Common Parenting Challenges – Over Parenting
Jennnifer Manning, MSW, LSW
It seems that helicopter parenting came as a reaction to two things, the media’s hype about “stranger danger” and the effort of a generation to parent the opposite of how they were parented. On July 27, 1981 six year old Adam Walsh was abducted at a Sears department store. This became national news and a movie in 1983 that was viewed by over 38 million people. This set off the media’s coverage of children abducted and murdered by strangers scaring millions of children and their parents. Although the Adam Walsh story is tragic and horrifying, the reality is that less than one percent of children are abducted by strangers. Not only are most children abducted by a parent or caregiver, but — perhaps surprisingly — many abduction reports (thankfully) turn out to be hoaxes or false alarms. The media tends to only focus on the one percent of stranger abductions, giving the appearance that children are in constant danger, thus making parents hyper vigilant about their children.
Another recent generational phenomenon is reactive parenting, or parenting out of a reaction to how they were parented. Reactive parents fight their children’s battles and fix their problems so their children do not have to “suffer” like they did. The problem with reactive parenting is that these children have a hard time realizing that their life is a result of their choices and that it is possible for them to change what they do not like and create the life they want for themselves. Because of their parents being the constant buffer between themselves and the world outside their home, they are unfamiliar with the basic meaning of responsibility. They haven’t become acquainted with the natural relation between cause and effect; that what they do or don’t do has an outcome and that they have to face the consequences of that action or non-action. For instance, they may come to believe that nothing is ever their fault because their overprotective parents have made mistakes disappear rather using them as opportunities to make them learn and grow.
Regardless of the underlying reason for over parenting, research shows that the consequences for children are high. The negative effects of helicoptering tend to make the children unhealthily “dependent, vulnerable, self-conscious, anxious, impulsive, not open to new ideas and actions.” Studies conducted at Wollongong University in Australia found that overprotective parenting could result in “natural deficit disorder” and might be related to several problems including attention disorders, weight issues, resistance to disease, slowed or underdeveloped cognitive and motor skills, and a lack of empathy. Based on these findings, it seems that helicopter parenting not only affect children’s emotional and social development, but might also impact their physical health.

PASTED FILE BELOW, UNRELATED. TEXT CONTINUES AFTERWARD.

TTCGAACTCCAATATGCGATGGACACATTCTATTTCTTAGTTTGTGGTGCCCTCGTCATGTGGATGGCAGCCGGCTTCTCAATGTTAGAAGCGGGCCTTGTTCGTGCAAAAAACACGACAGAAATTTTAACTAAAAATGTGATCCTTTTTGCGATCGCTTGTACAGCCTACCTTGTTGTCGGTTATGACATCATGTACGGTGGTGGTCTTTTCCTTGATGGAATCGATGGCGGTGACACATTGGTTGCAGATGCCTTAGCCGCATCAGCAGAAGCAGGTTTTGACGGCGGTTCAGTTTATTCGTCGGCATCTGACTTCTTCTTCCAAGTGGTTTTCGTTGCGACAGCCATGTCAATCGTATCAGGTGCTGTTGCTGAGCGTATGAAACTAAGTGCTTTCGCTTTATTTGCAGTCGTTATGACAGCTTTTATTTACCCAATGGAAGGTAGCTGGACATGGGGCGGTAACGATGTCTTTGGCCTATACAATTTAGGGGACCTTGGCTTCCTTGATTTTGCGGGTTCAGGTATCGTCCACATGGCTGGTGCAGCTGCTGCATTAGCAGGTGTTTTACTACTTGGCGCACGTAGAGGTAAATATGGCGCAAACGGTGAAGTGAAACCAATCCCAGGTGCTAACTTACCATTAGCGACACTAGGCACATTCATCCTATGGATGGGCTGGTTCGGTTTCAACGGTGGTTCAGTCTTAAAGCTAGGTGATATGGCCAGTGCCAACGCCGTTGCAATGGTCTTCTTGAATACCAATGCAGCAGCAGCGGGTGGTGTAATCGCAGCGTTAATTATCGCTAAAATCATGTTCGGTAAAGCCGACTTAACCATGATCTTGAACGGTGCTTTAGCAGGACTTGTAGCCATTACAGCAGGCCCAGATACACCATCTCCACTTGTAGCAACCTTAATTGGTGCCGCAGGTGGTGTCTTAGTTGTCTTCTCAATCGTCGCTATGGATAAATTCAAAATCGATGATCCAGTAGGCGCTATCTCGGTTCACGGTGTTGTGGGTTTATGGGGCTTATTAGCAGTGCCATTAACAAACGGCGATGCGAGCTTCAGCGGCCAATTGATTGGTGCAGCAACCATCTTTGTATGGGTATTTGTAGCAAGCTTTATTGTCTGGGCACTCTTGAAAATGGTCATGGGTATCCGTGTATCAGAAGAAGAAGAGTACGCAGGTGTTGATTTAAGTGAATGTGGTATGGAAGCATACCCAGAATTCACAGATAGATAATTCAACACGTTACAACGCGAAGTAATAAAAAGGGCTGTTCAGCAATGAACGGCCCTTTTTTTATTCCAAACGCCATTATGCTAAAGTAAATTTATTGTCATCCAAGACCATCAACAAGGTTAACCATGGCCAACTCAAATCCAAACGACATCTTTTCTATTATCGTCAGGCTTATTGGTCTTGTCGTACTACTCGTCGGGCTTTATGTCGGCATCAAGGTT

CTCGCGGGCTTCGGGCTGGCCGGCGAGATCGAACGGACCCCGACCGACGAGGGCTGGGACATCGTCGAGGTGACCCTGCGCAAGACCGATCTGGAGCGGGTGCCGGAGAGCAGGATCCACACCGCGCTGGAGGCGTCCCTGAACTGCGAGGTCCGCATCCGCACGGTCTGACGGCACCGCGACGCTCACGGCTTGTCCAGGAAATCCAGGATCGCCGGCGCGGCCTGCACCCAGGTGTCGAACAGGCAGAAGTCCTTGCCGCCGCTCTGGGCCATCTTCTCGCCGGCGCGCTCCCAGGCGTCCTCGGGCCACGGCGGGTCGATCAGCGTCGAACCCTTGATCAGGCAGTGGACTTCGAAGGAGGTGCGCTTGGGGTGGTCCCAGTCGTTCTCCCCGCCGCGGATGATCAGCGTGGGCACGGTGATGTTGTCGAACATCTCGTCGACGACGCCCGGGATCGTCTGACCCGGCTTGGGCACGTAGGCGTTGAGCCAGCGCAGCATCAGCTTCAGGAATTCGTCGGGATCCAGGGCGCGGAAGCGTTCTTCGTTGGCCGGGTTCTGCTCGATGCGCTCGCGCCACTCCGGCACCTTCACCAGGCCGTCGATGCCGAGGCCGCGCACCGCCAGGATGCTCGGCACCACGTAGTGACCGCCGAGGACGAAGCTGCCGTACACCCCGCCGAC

Here are some helpful tips in the effort to reduce the tendency to over parent; try sometimes taking step back so that your children can make decisions on their own and get to understand the concept of consequences and realize that their life is a result of the choices they make rather than the ones that you make. Try to refrain from ‘hovering’ or monitoring your children while they are completing a task, but show them that you trust them to work without continual supervision. Even if a job is not done perfectly, resist fixing it or doing it for them. Allow children to make mistakes and be okay with these mistakes. Mistakes are a natural step in self-discovery and independence. Practice listening! Practice asking non-judgmental questions that force your children to think about their actions and their effects.
Being too protective of children preventing them from doing anything that may involve risk is also one of the typical pitfalls of helicopter parents. Not only does the child not learn to handle risk, the child is also likely to suck up and incorporate your fear for the world. The result of such over parenting may result in unhappy, insecure, or fearful children who view the world as a scary place that should be avoided. Rather than never letting them go out alone for fear of strangers, teach them how to protect themselves, recognize signs of danger, and respond appropriately to these situations. Preparation is much more effective than overprotection because it teaches them to function in the real world.